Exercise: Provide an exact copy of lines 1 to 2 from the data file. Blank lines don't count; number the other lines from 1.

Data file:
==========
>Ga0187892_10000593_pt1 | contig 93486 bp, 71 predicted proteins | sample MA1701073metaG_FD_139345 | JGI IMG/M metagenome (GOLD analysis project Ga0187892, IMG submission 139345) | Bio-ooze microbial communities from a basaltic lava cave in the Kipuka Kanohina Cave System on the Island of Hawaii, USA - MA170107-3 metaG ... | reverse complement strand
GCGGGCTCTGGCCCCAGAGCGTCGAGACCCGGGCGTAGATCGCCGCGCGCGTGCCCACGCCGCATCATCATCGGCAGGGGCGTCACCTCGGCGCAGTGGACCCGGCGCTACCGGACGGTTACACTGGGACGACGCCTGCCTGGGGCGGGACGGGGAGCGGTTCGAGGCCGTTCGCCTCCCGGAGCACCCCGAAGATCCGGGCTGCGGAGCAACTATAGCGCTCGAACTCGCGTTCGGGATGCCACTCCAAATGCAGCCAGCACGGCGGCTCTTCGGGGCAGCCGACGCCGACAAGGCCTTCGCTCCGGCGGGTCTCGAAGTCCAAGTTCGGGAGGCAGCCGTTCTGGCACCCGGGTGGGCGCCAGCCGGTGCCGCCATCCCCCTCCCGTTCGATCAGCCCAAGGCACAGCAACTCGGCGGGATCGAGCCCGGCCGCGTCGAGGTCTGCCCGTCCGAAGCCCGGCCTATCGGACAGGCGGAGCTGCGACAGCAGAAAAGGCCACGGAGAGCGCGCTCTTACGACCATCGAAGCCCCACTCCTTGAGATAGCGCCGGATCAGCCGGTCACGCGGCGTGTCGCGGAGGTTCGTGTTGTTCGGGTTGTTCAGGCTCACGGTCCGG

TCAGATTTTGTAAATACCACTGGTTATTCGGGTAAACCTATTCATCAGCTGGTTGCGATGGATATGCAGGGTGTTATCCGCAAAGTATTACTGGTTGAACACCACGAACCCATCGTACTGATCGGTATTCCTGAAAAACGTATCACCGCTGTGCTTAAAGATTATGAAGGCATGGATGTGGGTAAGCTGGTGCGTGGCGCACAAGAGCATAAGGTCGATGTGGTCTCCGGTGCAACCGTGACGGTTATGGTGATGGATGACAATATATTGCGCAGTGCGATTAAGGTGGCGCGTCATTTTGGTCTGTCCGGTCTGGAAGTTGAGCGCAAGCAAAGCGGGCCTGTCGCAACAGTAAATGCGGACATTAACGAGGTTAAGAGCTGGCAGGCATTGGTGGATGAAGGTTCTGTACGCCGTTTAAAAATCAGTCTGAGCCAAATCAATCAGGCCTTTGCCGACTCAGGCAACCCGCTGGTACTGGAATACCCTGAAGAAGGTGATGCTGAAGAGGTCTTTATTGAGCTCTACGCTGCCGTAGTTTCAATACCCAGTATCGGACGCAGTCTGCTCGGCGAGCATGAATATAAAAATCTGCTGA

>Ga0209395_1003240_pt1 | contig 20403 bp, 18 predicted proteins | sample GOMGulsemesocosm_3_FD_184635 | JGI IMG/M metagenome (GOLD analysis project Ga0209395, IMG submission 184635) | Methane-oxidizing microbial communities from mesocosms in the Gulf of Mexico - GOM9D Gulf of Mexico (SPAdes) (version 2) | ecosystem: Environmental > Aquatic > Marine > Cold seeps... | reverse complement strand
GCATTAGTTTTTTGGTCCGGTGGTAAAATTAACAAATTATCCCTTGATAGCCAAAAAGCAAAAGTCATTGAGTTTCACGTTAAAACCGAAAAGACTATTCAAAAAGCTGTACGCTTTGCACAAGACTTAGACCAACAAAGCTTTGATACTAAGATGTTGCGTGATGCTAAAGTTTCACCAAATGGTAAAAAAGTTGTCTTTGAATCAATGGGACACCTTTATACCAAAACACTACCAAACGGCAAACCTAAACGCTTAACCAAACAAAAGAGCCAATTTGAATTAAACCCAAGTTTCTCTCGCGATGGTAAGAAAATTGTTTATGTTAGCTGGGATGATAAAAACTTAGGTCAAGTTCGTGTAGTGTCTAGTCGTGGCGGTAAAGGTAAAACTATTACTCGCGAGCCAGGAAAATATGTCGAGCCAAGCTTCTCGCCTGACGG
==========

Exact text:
>Ga0187892_10000593_pt1 | contig 93486 bp, 71 predicted proteins | sample MA1701073metaG_FD_139345 | JGI IMG/M metagenome (GOLD analysis project Ga0187892, IMG submission 139345) | Bio-ooze microbial communities from a basaltic lava cave in the Kipuka Kanohina Cave System on the Island of Hawaii, USA - MA170107-3 metaG ... | reverse complement strand
GCGGGCTCTGGCCCCAGAGCGTCGAGACCCGGGCGTAGATCGCCGCGCGCGTGCCCACGCCGCATCATCATCGGCAGGGGCGTCACCTCGGCGCAGTGGACCCGGCGCTACCGGACGGTTACACTGGGACGACGCCTGCCTGGGGCGGGACGGGGAGCGGTTCGAGGCCGTTCGCCTCCCGGAGCACCCCGAAGATCCGGGCTGCGGAGCAACTATAGCGCTCGAACTCGCGTTCGGGATGCCACTCCAAATGCAGCCAGCACGGCGGCTCTTCGGGGCAGCCGACGCCGACAAGGCCTTCGCTCCGGCGGGTCTCGAAGTCCAAGTTCGGGAGGCAGCCGTTCTGGCACCCGGGTGGGCGCCAGCCGGTGCCGCCATCCCCCTCCCGTTCGATCAGCCCAAGGCACAGCAACTCGGCGGGATCGAGCCCGGCCGCGTCGAGGTCTGCCCGTCCGAAGCCCGGCCTATCGGACAGGCGGAGCTGCGACAGCAGAAAAGGCCACGGAGAGCGCGCTCTTACGACCATCGAAGCCCCACTCCTTGAGATAGCGCCGGATCAGCCGGTCACGCGGCGTGTCGCGGAGGTTCGTGTTGTTCGGGTTGTTCAGGCTCACGGTCCGG